8. Andrea Mattozzi & Antonio Merlo, 2006. "Mediocracy," PIER Working Paper Archive 07-007, Penn Institute for Economic Research, Department of Economics, University of Pennsylvania.
  9. Poutvaara, Panu & Takalo, Tuomas, 2004. "Candidate Quality," IZA Discussion Papers 1195, Institute for the Study of Labor (IZA).
  10. Andrea Brandolini, 1999. "The Distribution of Personal Income in Post-War Italy: Source Description, Data Quality, and the Time Pattern of Income Inequality," Giornale degli Economisti, GDE (Giornale degli Economisti e Annali di Economia), Bocconi University, vol. 58(2), pages 183-239, September.
  11. Stefano Gagliarducci & Tommaso Nannicini & Paolo Naticchioni, 2011. "Electoral Rules and Politicians' Behavior: A Micro Test," American Economic Journal: Economic Policy, American Economic Association, vol. 3(3), pages 144-74, August.
  12. Gehlbach, Scott & Sonin, Konstantin, 2004. "Businessman Candidates: Special-Interest Politics in Weakly Institutionalized Environments," CEPR Discussion Papers 4822, C.E.P.R. Discussion Papers.
  13. Daniel Diermeier & Michael Keane & Antonio Merlo, 2002. "A Political Economy Model of Congressional Careers," PIER Working Paper Archive 04-037, Penn Institute for Economic Research, Department of Economics, University of Pennsylvania, revised 01 Sep 2004.
  14. Leslie E. Papke & Jeffrey M. Wooldridge, 1993. "Econometric Methods for Fractional Response Variables with an Application to 401(k) Plan Participation Rates," NBER Technical Working Papers 0147, National Bureau of Economic Research, Inc.
  15. Lott, John R, Jr, 1990. "Attendance Rates, Political Shirking, and the Effect of Post-Elective Office Employment," Economic Inquiry, Western Economic Association International, vol. 28(1), pages 133-50, January.
  16. Manski, Charles F & Lerman, Steven R, 1977. "The Estimation of Choice Probabilities from Choice Based Samples," Econometrica, Econometric Society, vol. 45(8), pages 1977-88, November.
  17. Timothy Besley, 2005. "Political Selection," Journal of Economic Perspectives, American Economic Association, vol. 19(3), pages 43-60, Summer.
  18. Couch, Jim F & Atkinson, Keith E & Shughart, William F, II, 1992. " Ethics Laws and the Outside Earnings of Politicians: The Case of Alabama's "Legislator-Educators."," Public Choice, Springer, vol. 73(2), pages 135-45, March.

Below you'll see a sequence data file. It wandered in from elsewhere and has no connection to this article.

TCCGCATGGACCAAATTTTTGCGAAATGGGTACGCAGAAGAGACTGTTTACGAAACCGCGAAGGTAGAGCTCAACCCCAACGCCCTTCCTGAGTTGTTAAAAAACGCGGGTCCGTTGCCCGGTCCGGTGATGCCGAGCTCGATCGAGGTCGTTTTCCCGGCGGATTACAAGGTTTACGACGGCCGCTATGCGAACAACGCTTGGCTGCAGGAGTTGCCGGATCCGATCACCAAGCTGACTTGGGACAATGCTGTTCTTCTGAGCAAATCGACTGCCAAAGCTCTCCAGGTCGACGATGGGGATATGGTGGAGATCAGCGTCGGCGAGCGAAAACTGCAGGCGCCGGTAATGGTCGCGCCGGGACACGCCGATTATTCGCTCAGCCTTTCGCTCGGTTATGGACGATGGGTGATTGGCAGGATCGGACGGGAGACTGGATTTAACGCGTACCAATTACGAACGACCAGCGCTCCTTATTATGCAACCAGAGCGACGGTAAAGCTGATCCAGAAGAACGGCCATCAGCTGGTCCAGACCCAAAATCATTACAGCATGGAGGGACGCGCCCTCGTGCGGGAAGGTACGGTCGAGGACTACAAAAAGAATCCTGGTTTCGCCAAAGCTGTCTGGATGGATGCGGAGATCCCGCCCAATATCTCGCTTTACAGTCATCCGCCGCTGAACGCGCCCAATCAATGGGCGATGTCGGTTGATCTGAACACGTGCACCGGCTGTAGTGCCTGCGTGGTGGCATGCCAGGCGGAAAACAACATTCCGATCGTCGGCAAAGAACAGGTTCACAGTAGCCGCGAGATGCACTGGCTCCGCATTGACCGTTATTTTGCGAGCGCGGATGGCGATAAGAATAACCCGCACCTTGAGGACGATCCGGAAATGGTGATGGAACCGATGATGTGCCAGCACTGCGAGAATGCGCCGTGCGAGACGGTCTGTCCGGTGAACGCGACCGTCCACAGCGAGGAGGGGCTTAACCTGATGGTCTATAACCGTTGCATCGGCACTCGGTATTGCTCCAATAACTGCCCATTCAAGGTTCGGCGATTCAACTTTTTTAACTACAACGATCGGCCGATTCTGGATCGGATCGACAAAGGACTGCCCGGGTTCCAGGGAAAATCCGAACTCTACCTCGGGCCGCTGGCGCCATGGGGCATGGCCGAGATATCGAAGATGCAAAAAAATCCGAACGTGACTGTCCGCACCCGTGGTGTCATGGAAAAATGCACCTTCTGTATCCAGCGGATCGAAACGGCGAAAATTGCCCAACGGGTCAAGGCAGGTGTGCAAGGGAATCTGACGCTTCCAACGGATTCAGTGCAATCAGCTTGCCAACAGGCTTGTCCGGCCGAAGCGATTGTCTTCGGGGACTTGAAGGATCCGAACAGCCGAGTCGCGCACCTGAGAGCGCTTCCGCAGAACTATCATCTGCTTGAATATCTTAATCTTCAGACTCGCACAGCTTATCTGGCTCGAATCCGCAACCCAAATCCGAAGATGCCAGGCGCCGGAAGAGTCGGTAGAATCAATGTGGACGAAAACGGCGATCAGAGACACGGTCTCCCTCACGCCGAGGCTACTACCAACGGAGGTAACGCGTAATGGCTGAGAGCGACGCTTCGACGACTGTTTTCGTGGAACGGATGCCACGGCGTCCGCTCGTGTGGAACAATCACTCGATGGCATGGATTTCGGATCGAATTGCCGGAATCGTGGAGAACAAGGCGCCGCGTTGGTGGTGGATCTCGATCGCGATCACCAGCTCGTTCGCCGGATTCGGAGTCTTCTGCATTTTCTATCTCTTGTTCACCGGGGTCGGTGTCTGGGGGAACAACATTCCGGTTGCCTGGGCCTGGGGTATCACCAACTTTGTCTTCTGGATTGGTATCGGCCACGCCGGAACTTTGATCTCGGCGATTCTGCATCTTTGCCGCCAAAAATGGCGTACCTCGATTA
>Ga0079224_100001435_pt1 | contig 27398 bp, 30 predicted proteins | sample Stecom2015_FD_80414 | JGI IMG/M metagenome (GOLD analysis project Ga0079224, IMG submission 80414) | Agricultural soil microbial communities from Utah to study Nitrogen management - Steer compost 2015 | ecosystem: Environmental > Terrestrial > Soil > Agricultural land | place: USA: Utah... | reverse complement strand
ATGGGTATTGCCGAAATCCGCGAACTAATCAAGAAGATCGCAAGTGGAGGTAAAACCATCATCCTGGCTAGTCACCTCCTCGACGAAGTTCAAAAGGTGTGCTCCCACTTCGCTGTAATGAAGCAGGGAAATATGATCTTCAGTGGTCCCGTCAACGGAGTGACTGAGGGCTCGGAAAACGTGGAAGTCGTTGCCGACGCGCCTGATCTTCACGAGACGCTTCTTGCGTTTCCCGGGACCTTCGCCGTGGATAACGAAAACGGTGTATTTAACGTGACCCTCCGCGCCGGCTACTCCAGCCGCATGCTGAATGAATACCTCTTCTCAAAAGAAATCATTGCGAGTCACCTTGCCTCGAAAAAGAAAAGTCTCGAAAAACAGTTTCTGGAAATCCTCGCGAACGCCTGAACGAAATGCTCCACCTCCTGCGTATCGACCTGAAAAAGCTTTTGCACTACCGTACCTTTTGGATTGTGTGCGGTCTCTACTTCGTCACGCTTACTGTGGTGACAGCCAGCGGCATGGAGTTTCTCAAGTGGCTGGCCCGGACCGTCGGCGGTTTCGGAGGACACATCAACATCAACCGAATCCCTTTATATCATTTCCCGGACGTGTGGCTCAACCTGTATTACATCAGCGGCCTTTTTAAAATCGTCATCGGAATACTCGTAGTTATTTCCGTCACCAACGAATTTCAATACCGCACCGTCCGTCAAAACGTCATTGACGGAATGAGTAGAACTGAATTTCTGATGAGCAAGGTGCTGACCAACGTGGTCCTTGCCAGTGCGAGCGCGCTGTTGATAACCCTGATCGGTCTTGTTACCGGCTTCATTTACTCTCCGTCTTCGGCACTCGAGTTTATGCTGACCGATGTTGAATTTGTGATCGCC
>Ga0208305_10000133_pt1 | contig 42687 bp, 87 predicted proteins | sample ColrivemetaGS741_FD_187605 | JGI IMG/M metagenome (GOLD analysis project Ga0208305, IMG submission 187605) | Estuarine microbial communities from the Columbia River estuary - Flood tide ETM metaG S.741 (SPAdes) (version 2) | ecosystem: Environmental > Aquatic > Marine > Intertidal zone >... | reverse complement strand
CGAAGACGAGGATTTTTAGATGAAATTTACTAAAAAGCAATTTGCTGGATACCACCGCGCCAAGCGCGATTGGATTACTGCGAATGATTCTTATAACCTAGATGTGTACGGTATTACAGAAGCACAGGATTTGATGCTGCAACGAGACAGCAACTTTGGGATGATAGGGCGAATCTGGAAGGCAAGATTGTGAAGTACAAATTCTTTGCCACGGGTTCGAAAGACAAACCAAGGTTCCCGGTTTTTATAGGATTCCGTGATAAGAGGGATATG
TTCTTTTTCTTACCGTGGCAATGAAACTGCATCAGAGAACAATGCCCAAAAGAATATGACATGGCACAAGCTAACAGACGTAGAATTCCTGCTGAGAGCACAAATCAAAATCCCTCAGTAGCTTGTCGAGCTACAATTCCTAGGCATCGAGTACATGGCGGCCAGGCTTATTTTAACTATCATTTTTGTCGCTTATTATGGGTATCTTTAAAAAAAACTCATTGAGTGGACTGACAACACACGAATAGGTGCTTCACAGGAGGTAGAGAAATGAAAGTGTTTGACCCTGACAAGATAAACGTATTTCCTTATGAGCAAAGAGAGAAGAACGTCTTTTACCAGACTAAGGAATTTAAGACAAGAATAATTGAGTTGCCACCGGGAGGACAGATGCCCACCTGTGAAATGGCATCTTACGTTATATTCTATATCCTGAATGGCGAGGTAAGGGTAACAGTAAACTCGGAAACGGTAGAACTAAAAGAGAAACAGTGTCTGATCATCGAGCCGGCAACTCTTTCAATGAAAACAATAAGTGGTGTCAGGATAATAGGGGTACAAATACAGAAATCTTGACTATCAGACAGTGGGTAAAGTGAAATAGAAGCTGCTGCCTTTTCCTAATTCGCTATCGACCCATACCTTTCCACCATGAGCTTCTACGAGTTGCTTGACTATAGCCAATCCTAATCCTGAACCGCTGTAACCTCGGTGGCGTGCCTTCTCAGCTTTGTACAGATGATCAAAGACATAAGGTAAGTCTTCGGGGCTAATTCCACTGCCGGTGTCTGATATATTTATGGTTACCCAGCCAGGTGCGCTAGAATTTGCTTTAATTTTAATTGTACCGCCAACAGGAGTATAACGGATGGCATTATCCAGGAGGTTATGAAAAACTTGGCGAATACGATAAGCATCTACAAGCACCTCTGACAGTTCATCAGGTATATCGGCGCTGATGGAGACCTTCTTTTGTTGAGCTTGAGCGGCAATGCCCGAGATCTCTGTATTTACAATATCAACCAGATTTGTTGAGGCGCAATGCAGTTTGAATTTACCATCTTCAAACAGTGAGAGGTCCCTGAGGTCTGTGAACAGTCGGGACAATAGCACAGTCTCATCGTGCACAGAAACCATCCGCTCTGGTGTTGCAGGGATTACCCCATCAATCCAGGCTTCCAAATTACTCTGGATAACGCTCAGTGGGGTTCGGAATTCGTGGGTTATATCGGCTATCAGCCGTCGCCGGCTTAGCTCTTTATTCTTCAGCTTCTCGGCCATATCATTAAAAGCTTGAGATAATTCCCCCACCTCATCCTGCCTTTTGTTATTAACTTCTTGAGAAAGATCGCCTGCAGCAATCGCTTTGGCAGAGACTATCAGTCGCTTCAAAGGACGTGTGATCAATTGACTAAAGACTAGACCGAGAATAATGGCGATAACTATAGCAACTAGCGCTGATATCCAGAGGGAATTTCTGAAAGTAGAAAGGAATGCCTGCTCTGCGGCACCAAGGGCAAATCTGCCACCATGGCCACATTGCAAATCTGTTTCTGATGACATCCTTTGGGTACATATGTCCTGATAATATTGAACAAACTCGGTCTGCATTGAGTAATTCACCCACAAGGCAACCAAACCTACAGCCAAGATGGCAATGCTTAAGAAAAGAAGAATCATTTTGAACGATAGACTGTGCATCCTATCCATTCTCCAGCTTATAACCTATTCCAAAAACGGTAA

19. Bender, Bruce & Lott, John R, Jr, 1996. " Legislator Voting and Shirking: A Critical Review of the Literature," Public Choice, Springer, vol. 87(1-2), pages 67-100, April.
Full references (including those not matched with items on IDEAS)

Citations

Citations are extracted by the CitEc Project, subscribe to its RSS feed for this item.
as in new window

Cited by:
This item has more than 25 citations. To prevent cluttering this page, these citations are listed on a separate page.

Lists

This item is not listed on Wikipedia, on a reading list or among the top items on IDEAS.

Statistics

Access and download statistics

Corrections

When requesting a correction, please mention this item's handle: RePEc:iza:izadps:dp3295. See general information about how to correct material in RePEc.

For technical questions regarding this item, or to correct its authors, title, abstract, bibliographic or download information, contact: (Mark Fallak).

If you have authored this item and are not yet registered with RePEc, we encourage you to do it here. This allows to link your profile to this item. It also allows you to accept potential citations to this item that we are uncertain about.

If references are entirely missing, you can add them using this form.

If the full references list an item that is present in RePEc, but the system did not link to it, you can help with this form.

If you know of missing items citing this one, you can help us creating those links by adding the relevant references in the same way as above, for each refering item. If you are a registered author of this item, you may also want to check the "citations" tab in your profile, as there may be some citations waiting for confirmation.

Please note that corrections may take a couple of weeks to filter through the various RePEc services.